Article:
Israel’s Democracy soon just for Jews?

by Ludwig Watzal

Sixty six years after the establishment of the State of Israel, even the most ubiquitous term employed to describe the political nature of Israel, namely as a “Jewish democratic state,” is becoming obsolete. The Netanyahu government and its right-wing coalition partners are preparing a law, which will exclusively define Israel as a “Jewish State” for the benefit of what they define as the “Jewish people”. For independent observers, who do not wear Zionist propaganda glasses, Israel was never a democracy in the classical Western sense of the term, but always a Jewish democracy or a democracy sui generis, i. e. full democratic rights for Jews only. Jewish and democratic just does not fit. It’s an oxymoron. Nonetheless, the Zionist propaganda (hasbara) has left no stone unturned in order to hammer this conceptual contradiction into the Western public mind. The Israeli Palestinians have always been treated as second class citizens. The Israeli political class regards them as a “fifth column” that cannot be trusted.

The proposed Basic Law shows that Israel, after 66 years of its existence, is in the dark about its identity. It is a proof of Israel’s shortcomings. From the Israel’s very foundation there existed a built-in contradiction: On the one hand, Israel was declared at its establishment as a “Jewish State in Eretz Yisrael” (Eretz Yisrael in Hebrew is equivalent to historical Palestine), on the other hand, the same Declaration promised to “ensure complete equality of (…) political rights to all its inhabitants irrespective of religion”. It has turned out that Israel could not be both.

According to the “Law of Return” every bona fide Jew in the world could immigrate to Israel and automatically obtain Israeli citizenship. Other laws were enacted in parallel to prevent the return of expelled Palestinians and their right to their land. The contradiction was reestablished by the “Nationality Law” of 1952, which reads: “A person who, immediately before the establishment of the State, was a Palestinian citizen (…) shall become an Israel national”.

Under the presidency of former Chief Justice Aharon Barak, the Basic Law “Human Dignity and Freedom” was passed, which coined the phrase “Jewish and democratic state” for Israel. The right-wing parties are now up in arms about this construction and consider the High Court of Israel (HCI) in general far too liberal. Some extremists even want to abolish this institution and replace it by a religious court. Due to the significant Palestinian population within Israel, former Israeli governments downplayed the Jewish component in that formula. But since right-wing parties now dominate Israel’s political landscape and parliament, the public was led to accept and even approve of racism and open discrimination of Israel’s Palestinian minority.

As a consequence of popular racism, the Netanyahu cabinet has discussed several versions of a new Basic Law that will finally establish Israel as what has been termed a racist pariah state. The cabinet version was approved by 14 against 6 votes. Should this bill become law, Israel will be an overt ethnocracy. The question which would then arise for Israel’s friends in the US and Europe is, how to reconcile Israel’s self- definition as a Jewish State with democratic values. The West will probably also manage to explain this anachronism, as it has previously justified Israel’s human rights violations, colonialism, violations of international law and closed its eyes on war crimes and atrocities by the Israeli army against Palestinians. Western political elites will find ways to justify or at least explain away this institutional racism.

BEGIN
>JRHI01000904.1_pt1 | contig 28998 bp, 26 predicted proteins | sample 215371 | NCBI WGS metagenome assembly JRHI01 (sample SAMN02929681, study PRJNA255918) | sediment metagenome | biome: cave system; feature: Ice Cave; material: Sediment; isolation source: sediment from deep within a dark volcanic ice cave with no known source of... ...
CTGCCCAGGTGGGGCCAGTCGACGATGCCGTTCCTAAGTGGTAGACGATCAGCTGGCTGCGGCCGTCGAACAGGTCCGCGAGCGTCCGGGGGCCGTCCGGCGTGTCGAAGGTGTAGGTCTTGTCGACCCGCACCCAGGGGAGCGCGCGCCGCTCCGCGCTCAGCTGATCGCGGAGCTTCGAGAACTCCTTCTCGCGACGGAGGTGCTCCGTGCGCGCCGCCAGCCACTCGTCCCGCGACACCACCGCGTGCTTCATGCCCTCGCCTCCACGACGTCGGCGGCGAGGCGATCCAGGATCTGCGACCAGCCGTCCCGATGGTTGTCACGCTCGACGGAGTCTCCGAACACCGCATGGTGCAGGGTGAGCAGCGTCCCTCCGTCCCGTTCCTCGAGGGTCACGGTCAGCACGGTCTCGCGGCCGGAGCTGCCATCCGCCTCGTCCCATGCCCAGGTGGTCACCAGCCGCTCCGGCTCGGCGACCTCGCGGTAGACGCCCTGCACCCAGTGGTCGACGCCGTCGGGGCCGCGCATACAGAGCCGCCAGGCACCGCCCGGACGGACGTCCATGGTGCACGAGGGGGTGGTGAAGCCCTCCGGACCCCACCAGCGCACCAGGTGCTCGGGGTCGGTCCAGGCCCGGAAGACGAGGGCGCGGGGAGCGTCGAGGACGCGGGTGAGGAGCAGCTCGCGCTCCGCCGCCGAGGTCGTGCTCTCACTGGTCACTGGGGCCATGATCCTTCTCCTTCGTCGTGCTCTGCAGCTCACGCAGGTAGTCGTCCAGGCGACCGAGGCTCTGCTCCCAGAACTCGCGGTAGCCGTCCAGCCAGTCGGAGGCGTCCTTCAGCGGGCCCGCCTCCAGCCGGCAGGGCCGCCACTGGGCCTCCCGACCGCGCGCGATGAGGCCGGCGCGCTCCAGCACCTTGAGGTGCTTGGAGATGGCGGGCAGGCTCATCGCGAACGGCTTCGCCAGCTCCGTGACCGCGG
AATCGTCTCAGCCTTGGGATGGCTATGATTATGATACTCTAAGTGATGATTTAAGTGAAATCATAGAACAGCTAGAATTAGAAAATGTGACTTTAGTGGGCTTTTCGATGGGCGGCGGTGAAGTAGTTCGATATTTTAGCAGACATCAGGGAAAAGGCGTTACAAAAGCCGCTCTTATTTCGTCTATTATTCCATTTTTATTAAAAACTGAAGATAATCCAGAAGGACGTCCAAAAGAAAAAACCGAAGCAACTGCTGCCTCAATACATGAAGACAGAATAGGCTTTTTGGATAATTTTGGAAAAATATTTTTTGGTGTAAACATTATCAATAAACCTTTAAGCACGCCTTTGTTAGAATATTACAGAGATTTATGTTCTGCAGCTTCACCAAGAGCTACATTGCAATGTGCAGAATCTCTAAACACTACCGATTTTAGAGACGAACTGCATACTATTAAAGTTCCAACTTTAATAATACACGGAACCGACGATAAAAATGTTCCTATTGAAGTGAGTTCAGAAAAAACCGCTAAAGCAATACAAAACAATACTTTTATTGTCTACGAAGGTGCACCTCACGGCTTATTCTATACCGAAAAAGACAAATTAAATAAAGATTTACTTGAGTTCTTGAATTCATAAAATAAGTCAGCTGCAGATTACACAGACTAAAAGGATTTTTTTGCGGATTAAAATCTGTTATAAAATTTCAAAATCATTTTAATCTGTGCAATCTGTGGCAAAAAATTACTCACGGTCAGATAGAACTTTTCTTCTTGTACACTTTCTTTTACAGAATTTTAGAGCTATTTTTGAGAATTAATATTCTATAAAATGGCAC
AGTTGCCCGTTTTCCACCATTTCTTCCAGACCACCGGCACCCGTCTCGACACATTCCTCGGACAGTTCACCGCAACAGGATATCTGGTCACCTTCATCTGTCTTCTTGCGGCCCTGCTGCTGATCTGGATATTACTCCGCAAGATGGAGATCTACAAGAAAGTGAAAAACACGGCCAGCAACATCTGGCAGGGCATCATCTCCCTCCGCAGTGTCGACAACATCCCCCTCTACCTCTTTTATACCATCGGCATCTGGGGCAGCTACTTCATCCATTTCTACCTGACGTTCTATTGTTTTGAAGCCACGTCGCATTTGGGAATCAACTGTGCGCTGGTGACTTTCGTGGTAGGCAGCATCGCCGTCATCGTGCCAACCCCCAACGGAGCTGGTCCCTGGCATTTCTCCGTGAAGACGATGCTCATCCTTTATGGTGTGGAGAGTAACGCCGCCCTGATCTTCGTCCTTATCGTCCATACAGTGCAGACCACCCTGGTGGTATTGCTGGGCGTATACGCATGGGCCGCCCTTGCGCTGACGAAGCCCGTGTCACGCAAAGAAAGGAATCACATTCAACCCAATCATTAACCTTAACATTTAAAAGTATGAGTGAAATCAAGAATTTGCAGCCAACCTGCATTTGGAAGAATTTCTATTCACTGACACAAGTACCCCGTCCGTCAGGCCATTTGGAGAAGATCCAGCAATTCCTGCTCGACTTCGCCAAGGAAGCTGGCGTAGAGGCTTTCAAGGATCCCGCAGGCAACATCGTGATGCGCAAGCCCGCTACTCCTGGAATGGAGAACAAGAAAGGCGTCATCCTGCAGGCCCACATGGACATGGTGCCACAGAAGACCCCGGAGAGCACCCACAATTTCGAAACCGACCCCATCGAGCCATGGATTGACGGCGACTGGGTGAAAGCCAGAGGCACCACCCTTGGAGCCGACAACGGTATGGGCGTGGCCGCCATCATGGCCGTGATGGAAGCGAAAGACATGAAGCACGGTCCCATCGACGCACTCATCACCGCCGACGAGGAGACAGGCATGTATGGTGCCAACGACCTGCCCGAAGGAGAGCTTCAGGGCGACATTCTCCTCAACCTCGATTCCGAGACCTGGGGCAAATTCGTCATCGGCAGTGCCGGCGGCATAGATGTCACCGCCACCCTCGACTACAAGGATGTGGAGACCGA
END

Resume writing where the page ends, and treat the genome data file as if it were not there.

In Israel, the draft presented by the government caused an outcry by the liberal spectrum. Even President Reuven Rivlin spoke out against Netanyahu’s “Jewish state bill”. He called for a referendum and said “democracy and Judaism must remain equal”. He asked at a conference in Eilat: “Does promoting this law, not in fact, question the success of the Zionist enterprise in which we are fortunate to live?” Rivlin is a former Knesset member of Netanyahu’s Likud party with political scores to settle with the Prime Minister. Rivlin decried the elevation of Israel’s Jewish dimension over its democratic one, proposed in some versions of the intended new law.

The tainted atmosphere that led to this proposed law will neither vanish in the Knesset nor in the Israeli public mind. If the “Jewishness” of the State of Israel will prevail over the democratic one, the “Nation-State of the Jewish people” is going to admit that it is a theocracy guided by racist ideology. In future, the political discussion will have to revolve around the racial aspect of Jewishness and Jewish culture in Israel and less around colonial Zionism, that has hitherto served as a vehicle for Israeli Jewish expansionism. Israel has always been a Jewish state. It finally appears to admit that it has no interest in democracy. How will the US Empire and Israel’s European friends react to this new definition of the State of Israel?

At the end of the day, Israel has to choose between a Jewish state with some democratic embedded particles or a democratic state with a Jewish preponderance. It cannot have the cake and eat it, too. The critics of the term “Jewish democratic state” asked for a “Jewish state”. For some a “Jewish state” might be the solution of the Israeli dilemma, but for others this might be the nail in the coffin for the Zionist enterprise. As a state for all its citizens, the land is light years away.

First published herehereherehereherehere and here.

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